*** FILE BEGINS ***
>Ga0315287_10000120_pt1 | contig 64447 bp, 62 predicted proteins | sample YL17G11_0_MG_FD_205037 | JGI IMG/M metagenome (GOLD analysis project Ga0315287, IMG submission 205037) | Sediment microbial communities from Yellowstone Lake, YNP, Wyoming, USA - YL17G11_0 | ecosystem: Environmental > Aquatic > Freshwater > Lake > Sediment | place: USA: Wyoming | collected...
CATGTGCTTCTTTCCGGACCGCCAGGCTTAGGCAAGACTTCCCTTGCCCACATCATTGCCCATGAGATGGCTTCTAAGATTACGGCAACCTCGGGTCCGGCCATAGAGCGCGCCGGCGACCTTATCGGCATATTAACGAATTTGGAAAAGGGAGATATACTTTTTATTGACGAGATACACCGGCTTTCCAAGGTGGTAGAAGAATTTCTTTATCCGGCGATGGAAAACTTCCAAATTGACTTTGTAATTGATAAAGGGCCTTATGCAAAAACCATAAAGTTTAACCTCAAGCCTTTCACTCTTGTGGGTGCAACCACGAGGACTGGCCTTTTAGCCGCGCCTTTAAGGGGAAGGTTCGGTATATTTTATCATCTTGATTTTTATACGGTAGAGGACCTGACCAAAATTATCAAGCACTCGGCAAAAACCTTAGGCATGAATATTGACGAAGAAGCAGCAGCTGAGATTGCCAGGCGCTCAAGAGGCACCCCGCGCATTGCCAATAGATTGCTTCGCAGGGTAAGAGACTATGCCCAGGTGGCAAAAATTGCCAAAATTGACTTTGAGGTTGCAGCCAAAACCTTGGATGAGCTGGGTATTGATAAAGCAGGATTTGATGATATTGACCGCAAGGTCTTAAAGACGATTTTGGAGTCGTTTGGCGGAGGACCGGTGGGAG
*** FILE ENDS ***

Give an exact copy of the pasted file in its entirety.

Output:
>Ga0315287_10000120_pt1 | contig 64447 bp, 62 predicted proteins | sample YL17G11_0_MG_FD_205037 | JGI IMG/M metagenome (GOLD analysis project Ga0315287, IMG submission 205037) | Sediment microbial communities from Yellowstone Lake, YNP, Wyoming, USA - YL17G11_0 | ecosystem: Environmental > Aquatic > Freshwater > Lake > Sediment | place: USA: Wyoming | collected...
CATGTGCTTCTTTCCGGACCGCCAGGCTTAGGCAAGACTTCCCTTGCCCACATCATTGCCCATGAGATGGCTTCTAAGATTACGGCAACCTCGGGTCCGGCCATAGAGCGCGCCGGCGACCTTATCGGCATATTAACGAATTTGGAAAAGGGAGATATACTTTTTATTGACGAGATACACCGGCTTTCCAAGGTGGTAGAAGAATTTCTTTATCCGGCGATGGAAAACTTCCAAATTGACTTTGTAATTGATAAAGGGCCTTATGCAAAAACCATAAAGTTTAACCTCAAGCCTTTCACTCTTGTGGGTGCAACCACGAGGACTGGCCTTTTAGCCGCGCCTTTAAGGGGAAGGTTCGGTATATTTTATCATCTTGATTTTTATACGGTAGAGGACCTGACCAAAATTATCAAGCACTCGGCAAAAACCTTAGGCATGAATATTGACGAAGAAGCAGCAGCTGAGATTGCCAGGCGCTCAAGAGGCACCCCGCGCATTGCCAATAGATTGCTTCGCAGGGTAAGAGACTATGCCCAGGTGGCAAAAATTGCCAAAATTGACTTTGAGGTTGCAGCCAAAACCTTGGATGAGCTGGGTATTGATAAAGCAGGATTTGATGATATTGACCGCAAGGTCTTAAAGACGATTTTGGAGTCGTTTGGCGGAGGACCGGTGGGAG